Sermon text: Ezekiel 37: 1-14
My buddy Andy has a mechanically oriented brain, so he really enjoys thinks like computers, 3D printers, and automobiles. Last summer he restored his old 1998 Jeep Cherokee with his pandemic free time. Every week he was completing another change to the vehicle, showing me all of the progress under the hood, under the chassis, and to the interior of this car that hadn’t been road worthy in years. The car came out looking great because he put a ton of energy and passion into it.
Now Andy is searching for another project, specifically he’s looking for a Jeep CJ Scrambler from the early 1980s. Every once and a while I’ll get a text message from him with a car he found on Craigslist; potential candidates for the job. But these things are all in rough shape. There’s a reason they’re only a few thousand dollars. They’re missing wheels or floorboards or seats or engines. Colors range from rusty yellow to green with spots of rust to just plain rust.
“Mortal, can these bones live?”
Okay, Andy doesn’t say those words. Instead, it’s along the lines of “What do you think? Is this rust bucket worth it?” I don’t have a mechanical bone in my body, so I feel like Ezekiel when I see these pictures. To me, all these cars look like very dry bones with no hope every running again.
“Mortal, can these bones live?” As Ezekiel gazes at the Valley of Dry Bones the obvious answer has to cross his mind. “Of course not. These bones are as devoid of life as their surroundings. Touch them and they will turn to dust.”
But Ezekiel follows God’s instructions, he preaches to the bones. He prophesies. He delivers the word of the Lord and the promise that they are not left for dead, but that God’s breath will enter into them, and they shall live. Before the prophet’s eyes there’s a mesmerizing scene of reverse decomposition as bones connect and as sinew and tendons and muscle and flesh cover them—but there is no breath, there is no life.
Ezekiel follows God’s instruction and continues to preach, and as he speaks the breath of God, the very breath that inflated Adam’s lungs and shaped creation enters into these creatures and they stand to life, to new life.
For Ezekiel, this is a vision of hope. In Babylon he frequently preaches to skeletons, to the Israelites in exile who feel as parched and lifeless as the Valley of Dry Bones. For 70 years they have lived in the land of the conquerors, removed from their homeland, striped of their wealth, deprived of any notion of rights, and mourning the loss of their temple and their native soil.
I cannot imagine living in that situation. I cannot imagine being defeated and cleaved from most everything I hold dear, to die as an alien in a foreign land, to be born a sojourner in a hostile territory, to be listless and languishing under the thumb of the oppressor. 70 years the Israelites lived in this humiliation, this desperation.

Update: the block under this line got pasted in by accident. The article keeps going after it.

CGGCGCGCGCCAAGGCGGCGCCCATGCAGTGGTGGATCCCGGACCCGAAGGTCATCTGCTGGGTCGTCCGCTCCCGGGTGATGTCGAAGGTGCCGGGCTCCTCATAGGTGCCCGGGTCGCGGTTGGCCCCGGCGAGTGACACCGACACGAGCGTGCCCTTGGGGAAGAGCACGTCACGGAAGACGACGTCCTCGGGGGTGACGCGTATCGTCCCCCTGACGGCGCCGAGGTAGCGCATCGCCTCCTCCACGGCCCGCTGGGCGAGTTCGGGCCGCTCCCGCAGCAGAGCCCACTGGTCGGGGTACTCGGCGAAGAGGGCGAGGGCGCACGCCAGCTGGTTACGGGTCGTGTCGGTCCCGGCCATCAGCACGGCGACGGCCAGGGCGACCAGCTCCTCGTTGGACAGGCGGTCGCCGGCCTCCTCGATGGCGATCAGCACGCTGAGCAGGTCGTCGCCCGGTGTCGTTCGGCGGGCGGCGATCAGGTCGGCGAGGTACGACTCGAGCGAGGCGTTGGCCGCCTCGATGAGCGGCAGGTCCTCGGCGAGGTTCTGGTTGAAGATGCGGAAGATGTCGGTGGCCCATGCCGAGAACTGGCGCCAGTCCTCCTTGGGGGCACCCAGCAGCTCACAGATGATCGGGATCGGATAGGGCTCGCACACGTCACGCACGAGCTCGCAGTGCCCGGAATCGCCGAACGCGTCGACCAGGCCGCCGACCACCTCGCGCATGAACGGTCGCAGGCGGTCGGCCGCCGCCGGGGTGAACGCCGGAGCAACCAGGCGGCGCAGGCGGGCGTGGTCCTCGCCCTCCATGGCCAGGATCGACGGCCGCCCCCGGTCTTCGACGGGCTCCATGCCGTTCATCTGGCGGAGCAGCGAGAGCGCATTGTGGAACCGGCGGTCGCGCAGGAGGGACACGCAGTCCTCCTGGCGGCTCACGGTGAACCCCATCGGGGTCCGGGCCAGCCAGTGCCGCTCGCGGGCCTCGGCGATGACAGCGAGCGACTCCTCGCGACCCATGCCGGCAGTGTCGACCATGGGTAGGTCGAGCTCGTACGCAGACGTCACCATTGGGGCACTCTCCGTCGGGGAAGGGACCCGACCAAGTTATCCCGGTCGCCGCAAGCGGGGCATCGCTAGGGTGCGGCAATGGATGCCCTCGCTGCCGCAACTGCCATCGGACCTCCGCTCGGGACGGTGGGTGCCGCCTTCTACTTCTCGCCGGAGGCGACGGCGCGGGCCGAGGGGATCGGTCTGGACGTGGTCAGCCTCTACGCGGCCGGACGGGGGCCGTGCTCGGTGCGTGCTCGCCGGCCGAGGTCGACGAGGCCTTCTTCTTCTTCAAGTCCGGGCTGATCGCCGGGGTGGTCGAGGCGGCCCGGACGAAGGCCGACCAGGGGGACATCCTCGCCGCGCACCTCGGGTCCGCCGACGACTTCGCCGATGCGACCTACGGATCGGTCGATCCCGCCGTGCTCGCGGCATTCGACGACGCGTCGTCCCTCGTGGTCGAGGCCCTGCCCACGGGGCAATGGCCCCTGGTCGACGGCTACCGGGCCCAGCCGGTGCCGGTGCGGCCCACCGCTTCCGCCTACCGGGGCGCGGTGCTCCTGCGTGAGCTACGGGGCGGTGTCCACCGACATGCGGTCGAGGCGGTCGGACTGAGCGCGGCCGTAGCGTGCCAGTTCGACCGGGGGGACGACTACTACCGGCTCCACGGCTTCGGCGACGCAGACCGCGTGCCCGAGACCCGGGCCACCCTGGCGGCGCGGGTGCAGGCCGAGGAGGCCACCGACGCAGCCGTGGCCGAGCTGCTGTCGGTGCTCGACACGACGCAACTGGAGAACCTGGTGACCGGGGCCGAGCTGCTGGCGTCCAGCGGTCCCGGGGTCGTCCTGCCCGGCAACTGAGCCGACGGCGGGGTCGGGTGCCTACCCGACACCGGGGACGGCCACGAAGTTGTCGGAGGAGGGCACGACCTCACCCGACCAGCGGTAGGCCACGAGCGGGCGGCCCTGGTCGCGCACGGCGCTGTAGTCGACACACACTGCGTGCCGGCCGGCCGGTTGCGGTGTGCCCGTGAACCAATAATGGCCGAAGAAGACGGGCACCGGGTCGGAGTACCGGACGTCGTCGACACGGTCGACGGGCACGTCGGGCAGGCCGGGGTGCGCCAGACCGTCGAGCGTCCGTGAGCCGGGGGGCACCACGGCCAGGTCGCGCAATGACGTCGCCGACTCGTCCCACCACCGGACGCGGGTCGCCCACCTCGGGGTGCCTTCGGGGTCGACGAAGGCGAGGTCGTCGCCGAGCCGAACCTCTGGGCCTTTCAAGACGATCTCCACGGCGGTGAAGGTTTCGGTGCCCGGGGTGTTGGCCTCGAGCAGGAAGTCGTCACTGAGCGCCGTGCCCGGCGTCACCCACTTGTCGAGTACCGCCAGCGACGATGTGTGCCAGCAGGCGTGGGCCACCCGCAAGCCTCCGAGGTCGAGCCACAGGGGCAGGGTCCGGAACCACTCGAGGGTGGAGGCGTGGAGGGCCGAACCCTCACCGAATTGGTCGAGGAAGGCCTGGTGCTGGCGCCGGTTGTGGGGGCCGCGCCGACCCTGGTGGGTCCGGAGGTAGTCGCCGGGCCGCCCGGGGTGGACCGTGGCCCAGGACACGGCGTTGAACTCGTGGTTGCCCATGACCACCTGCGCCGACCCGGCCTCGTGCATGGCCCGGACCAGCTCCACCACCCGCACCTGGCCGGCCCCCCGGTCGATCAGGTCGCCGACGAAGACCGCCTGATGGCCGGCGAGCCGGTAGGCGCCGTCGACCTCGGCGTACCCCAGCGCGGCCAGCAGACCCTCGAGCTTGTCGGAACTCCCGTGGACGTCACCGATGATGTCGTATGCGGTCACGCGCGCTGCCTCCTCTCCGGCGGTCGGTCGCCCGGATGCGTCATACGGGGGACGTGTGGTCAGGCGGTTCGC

O Mortal, can these bones live?
As Ezekiel looks on the bones he looks on his own people. God is letting the prophet know that the suffering people will live. The Spirit of God will fill them. God is going to open their graves, fill them with breath, and bring them back to their land. “I will put my spirit within you, and you shall live, and I will place you on your own soil; then you shall know that I, the Lord, have spoken and will act.”
What are we without God’s Spirit? We are dry bones. We are lifeless flesh. We are dust. We are rust buckets.
My friend Andy can buy dream fixer-upper. It can have an engine, wheels, seats, it can even have a fresh coat of paint—give it all the components it needs. But without his passion and spirit to transform the fixer-upper into a useable toy the gap will remain between what it was made for and what it can manage.
As we celebrate the Festival of Pentecost we remember that on this day God gave new life to the fledging church by filling it with the Holy Spirit. God fills the church with the Spirit and the church lives. It thrives. It charges headlong into its mission of sharing the story of Jesus with the world. The church manages to do what it was made for.
Right now, we are the bones in the valley. Some of us are dry, some of us have sinew and tendons, a few of us may even have flesh, but we are in desperate need of the breath of God. We need God’s Spirit to breathe new life in us. I cannot imagine how the Israelites felt after 70 years of drudgery, but I know how we feel after 15 months of change and turmoil.
O Mortal, can these bones live?
Last week, at our annual meeting, we reminded ourselves that ministry has been going on alongside our suffering. The church remains in its mission. But we also acknowledge that it has been difficult and that we are ready to move forward, on to what’s next. This Pentecost, may the breath of God continue to inspire the church as we walk the road back to our spiritual and societal homes. May God fill us as we finish this pilgrimage.
However, as we get closer to home, as we get back to “normal,” may we have eyes to see the needs that still exist in both our church community and our neighborhood community. May we be aware that “normal” wasn’t so great for some people in the first place. The exiles returned home to Israel to find their homeland in shambles, the temple still destroyed, the people left behind suffering…it was not what they remembered. And the Spirit of God filled them and gave them new life. They reclaimed what was their and built it back up. The same shall be true with our story as well. Not everything will be as we remembered and it will take energy and passion to restore it.
It is my prayer and my hope that the Holy Spirit will refresh us and fill us, that our bones may live, that the church will breathe. Let us not stop with what we remembered, but let us listen to the Spirit’s guidance for how we can give new life to our neighbors and to each other. AMEN